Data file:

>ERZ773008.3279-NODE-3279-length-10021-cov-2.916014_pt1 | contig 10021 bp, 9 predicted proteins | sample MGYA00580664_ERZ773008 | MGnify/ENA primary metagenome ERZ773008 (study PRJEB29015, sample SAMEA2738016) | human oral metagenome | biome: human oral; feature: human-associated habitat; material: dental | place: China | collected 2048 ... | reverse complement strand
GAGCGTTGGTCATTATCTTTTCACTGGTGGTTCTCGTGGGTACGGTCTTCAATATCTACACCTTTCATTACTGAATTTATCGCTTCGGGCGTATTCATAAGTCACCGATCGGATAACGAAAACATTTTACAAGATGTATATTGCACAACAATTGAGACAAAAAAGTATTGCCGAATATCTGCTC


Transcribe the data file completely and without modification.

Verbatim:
>ERZ773008.3279-NODE-3279-length-10021-cov-2.916014_pt1 | contig 10021 bp, 9 predicted proteins | sample MGYA00580664_ERZ773008 | MGnify/ENA primary metagenome ERZ773008 (study PRJEB29015, sample SAMEA2738016) | human oral metagenome | biome: human oral; feature: human-associated habitat; material: dental | place: China | collected 2048 ... | reverse complement strand
GAGCGTTGGTCATTATCTTTTCACTGGTGGTTCTCGTGGGTACGGTCTTCAATATCTACACCTTTCATTACTGAATTTATCGCTTCGGGCGTATTCATAAGTCACCGATCGGATAACGAAAACATTTTACAAGATGTATATTGCACAACAATTGAGACAAAAAAGTATTGCCGAATATCTGCTC